Materials & Methods

Detection principle

Magnetic Induction Phase Shift (MIPS) monitoring is a non-invasive, real-time, continuous method to measure the conductivity change of an object. This method is based on the magnetic induction between the excitation-sensing coils and an object in its vicinity. Figure 1 sketched its basic physical principle. The signal source generates a sinusoidal signal and splits into two equivalent signals, one as reference signal and the other one as excitation signal sending to the excitation coil. The current-driven excitation coil sends out a primary alternating magnetic field (B) where this field penetrates the biological tissue in its vicinity and induces an eddy current. The secondary magnetic field (ΔB) generated by the eddy current is collected by the sensing coil, together with the primary magnetic field. There is a phase difference between the reference signal and detection signal. According to Griffiths, Stewart & Gough (1999), ΔB is related to B as follows: Δ B B = Q ω μ 0 ω ε 0 ε r 1 i σ + R μ r 1

Schematic diagram of magnetic induction phase shift system.

Figure 1: Schematic diagram of magnetic induction phase shift system.

where ω is the signal frequency, σ, εr and μr are the electrical conductivity, relative permittivity and relative permeability of the sample, separately. ε0 and μ0 are the permittivity and permeability of free space. Q and R are geometrical constants. Also, the magnetic field can be characterized by the voltage (V, ΔV) in the excitation and sensing coil (Griffiths, 2001; Griffiths, Stewart & Gough, 1999): Δ V V = Δ B B .

Thus, the total signal (V + ΔV) collected by the sensing coil lags the primary signal by an angle θ. The change of phase angle θ is MIPS. The magnitude of εr in the MHz range is much lower than σ. Thus, there is a relationship between θ and the signal frequency ω and σ (Griffiths, 2001; Griffiths, Stewart & Gough, 1999): θ ω σ .

Finite element method simulations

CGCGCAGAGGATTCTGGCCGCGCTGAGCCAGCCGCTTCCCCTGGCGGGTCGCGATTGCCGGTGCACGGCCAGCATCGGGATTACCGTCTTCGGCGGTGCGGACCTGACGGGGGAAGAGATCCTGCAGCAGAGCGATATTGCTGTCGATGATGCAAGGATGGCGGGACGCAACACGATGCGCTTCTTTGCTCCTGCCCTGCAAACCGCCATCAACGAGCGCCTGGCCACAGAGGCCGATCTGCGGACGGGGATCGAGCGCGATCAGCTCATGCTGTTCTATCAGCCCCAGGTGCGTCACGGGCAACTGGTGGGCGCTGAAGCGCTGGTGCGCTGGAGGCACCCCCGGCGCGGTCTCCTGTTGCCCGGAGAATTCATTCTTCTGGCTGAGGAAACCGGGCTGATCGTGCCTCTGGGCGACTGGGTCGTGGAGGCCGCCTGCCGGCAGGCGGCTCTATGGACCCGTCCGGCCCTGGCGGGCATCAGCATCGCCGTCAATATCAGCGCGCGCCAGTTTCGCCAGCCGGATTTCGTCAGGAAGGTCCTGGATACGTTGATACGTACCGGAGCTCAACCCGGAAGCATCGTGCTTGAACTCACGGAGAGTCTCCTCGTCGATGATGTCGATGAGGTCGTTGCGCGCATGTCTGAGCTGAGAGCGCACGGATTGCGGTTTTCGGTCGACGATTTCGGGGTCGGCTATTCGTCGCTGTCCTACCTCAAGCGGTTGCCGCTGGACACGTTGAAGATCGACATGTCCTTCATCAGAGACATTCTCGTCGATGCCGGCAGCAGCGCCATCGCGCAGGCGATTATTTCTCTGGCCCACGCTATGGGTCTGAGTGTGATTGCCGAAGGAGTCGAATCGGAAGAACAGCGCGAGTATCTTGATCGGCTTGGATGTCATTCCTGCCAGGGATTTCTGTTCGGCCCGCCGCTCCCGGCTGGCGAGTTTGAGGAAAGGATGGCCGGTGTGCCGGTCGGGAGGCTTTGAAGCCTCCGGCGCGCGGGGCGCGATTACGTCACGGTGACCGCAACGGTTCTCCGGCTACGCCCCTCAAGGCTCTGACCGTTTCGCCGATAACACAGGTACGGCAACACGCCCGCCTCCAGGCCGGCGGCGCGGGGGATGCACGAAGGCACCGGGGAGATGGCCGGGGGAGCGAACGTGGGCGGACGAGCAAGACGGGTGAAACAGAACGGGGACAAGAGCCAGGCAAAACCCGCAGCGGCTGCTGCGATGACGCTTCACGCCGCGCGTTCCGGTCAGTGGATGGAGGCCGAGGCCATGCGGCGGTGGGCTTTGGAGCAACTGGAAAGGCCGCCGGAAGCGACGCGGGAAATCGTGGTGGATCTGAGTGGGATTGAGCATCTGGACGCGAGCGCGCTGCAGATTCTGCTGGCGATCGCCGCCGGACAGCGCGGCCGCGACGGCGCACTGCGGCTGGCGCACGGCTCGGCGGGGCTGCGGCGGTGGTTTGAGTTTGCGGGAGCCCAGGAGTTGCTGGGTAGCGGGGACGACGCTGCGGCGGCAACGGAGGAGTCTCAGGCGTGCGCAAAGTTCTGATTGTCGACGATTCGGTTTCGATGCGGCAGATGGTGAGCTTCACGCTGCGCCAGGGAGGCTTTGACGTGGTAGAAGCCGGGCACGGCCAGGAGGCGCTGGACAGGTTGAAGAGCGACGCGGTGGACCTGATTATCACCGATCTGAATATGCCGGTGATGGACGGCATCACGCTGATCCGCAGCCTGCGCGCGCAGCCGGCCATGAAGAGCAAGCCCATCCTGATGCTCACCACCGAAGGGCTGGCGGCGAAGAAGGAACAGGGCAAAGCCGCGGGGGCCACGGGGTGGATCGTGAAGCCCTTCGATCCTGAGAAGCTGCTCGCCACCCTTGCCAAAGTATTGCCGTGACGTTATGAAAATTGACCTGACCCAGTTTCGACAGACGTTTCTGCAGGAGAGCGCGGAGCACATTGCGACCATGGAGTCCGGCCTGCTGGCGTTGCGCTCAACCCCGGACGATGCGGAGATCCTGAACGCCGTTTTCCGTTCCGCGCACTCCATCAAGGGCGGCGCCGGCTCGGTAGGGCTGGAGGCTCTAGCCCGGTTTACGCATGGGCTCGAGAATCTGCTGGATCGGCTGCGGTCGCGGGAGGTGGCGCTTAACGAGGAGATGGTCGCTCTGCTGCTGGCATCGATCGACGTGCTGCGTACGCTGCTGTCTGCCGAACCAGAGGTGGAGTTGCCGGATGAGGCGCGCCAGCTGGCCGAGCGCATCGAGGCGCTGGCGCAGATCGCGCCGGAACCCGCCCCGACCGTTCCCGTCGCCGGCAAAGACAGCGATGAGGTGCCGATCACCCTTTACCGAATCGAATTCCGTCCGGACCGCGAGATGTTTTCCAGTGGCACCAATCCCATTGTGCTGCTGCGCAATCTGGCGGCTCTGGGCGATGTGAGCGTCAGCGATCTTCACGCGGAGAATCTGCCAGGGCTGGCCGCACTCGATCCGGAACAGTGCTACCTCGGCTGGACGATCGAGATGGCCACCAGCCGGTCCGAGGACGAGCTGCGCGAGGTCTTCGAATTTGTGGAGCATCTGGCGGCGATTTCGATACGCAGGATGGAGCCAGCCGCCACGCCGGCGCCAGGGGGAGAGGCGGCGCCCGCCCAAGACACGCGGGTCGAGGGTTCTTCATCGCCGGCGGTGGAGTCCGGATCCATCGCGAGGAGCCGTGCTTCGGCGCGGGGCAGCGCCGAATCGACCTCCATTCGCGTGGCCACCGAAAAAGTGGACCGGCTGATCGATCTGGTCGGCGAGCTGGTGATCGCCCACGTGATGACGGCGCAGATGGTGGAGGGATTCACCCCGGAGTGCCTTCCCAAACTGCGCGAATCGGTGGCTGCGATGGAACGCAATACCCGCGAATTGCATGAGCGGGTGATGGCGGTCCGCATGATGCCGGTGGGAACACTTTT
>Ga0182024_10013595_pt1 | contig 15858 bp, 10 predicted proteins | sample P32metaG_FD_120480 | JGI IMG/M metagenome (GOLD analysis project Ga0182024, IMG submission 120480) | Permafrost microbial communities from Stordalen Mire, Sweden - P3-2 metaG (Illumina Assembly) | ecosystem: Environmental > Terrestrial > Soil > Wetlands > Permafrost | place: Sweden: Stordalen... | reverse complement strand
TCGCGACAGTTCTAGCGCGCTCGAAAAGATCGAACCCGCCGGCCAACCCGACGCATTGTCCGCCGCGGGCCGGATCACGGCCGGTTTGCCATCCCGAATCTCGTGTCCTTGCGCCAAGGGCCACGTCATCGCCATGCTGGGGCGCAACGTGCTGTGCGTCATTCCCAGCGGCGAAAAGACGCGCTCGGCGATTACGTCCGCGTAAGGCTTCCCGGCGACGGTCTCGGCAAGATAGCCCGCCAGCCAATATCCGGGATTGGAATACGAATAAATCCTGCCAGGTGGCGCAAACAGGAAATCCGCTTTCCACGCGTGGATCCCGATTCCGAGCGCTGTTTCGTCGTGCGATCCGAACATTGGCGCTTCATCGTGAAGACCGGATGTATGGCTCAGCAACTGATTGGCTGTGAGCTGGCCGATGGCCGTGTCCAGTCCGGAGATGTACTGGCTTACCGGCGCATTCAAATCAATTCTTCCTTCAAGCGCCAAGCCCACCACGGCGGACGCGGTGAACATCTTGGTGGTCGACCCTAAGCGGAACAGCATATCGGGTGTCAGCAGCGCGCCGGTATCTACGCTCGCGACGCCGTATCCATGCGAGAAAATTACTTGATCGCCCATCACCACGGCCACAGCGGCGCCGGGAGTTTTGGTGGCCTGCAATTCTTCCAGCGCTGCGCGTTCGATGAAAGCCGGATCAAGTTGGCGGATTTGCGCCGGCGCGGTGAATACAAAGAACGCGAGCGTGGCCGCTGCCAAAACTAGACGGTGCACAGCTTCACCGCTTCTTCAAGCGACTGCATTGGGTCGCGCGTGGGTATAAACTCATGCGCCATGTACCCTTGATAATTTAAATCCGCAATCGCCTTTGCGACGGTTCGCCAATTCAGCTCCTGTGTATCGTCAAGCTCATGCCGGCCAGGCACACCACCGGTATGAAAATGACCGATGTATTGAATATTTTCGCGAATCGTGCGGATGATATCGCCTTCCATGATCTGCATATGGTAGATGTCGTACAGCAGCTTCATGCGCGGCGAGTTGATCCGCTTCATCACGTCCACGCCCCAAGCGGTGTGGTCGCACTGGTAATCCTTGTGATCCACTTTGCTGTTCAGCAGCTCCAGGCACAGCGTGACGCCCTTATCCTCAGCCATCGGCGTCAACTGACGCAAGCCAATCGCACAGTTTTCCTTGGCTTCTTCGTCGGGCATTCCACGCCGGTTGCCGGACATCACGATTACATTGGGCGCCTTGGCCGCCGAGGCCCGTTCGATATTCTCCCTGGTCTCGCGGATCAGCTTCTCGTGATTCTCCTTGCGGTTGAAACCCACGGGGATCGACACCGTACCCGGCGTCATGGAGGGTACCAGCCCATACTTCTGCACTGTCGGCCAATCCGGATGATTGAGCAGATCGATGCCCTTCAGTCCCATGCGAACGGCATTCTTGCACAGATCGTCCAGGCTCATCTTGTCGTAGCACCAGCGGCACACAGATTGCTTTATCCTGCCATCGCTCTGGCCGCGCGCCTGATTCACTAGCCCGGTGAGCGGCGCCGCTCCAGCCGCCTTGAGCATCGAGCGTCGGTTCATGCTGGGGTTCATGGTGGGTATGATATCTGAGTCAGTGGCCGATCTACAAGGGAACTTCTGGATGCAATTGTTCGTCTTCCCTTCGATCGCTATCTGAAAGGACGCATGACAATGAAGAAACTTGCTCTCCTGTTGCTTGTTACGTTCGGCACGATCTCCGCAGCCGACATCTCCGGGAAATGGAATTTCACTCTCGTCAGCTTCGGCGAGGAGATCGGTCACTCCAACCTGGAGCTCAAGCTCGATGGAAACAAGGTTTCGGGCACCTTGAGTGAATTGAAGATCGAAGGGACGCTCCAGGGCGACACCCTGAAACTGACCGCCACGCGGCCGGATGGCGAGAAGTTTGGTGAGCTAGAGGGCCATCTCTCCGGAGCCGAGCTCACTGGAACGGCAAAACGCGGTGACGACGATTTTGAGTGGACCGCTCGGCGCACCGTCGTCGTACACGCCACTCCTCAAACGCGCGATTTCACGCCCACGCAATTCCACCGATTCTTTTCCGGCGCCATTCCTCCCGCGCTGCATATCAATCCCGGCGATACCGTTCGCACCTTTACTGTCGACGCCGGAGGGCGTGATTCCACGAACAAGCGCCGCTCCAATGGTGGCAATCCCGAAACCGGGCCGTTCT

In target to investigate the sensitivity map of the conformal two-coil and the single-coil structure, through which selecting a suitable coil designment for CE monitoring, simulation using the FEM was conducted using commercial software (HFSS, ANSYS Electronics Desktop 2018.0, USA). Two spiral coils were used to resemble a conformal two-coil structure, where the inner ring is excitation coil and the outer ring is sensing coil. Conformal refers specifically to the structure in which multiple coils are located on the same geometric plane, which comes from the planar compact Wireless Power Transfer (WPT) systems (Jonah, Geogakopoulos & Tentzeris, 2013; Hu & Georgakopoulos, 2017). The inner radius of excitation coil and sensing coil is 9 mm and 19 mm, separately (Fig. 2A). Each coil has 15 turns and with wire diameter (w) of 0.15 mm and line spacing (d) of 0.25 mm. Considering the skin effect of metal, the coil model in the simulation uses a plane model without thickness instead of a volume model. The boundary condition of coil was set as PEC. The sensor was developed on a 0.1-mm-thick (t) polyamide substrate, whose relative permittivity (εr) and loss tangent are 3.2 and 0.003. Two coils were driven by lumped port excitation at 55 MHz. When cerebral edema occurs, the CSF will first be discharged from the cranial cavity due to compensation and followed by a certain range of brain blood compensation (Wykes & Vindlacheruvu, 2015). In the 1–100 MHz frequency band, the conductivity of intracranial cerebrospinal fluid (CSF) is the highest, followed by blood. Choosing the frequency of the system in this frequency band can better reflect the pathological process of CE. At the same time, the selection of this frequency is close to our previous work, in which we’ve conducted experiments using 65.5 MHz (Pan et al., 2015), 64.1 MHz (Zhao et al., 2019), 67.1 MHz (Yang et al., 2019a; Yang et al., 2019b). The two-coil sensor at the same lateral is a kind of traditional structure whereas it overcomes the disadvantages of using rigid materials to control the relative distance between excitation coil and sensing coil in practical applications. The conformal structure enables direct textile or FPC integration without affecting the relative position of coils. Subsequently, the outer coil was deleted and thus constructed a single-coil sensor (Fig. 2B), consistent with the structure used by Teichmann et al. (2015) and Teichmann et al. (2014). In both sensors, a 10 ml cylinder (radius r = 15 mm, height h ≈ 26.31 mm) was placed in the front center of the sensors. The initial distance between the center of beaker and center of substrates was D = d + r = 20 mm, as shown in Fig. 3. The boundary condition of the boundary of the analyzed domain was set as radiation. This cylinder was used to simulate the 1% saline solution with conductivity of 1.71 S/m.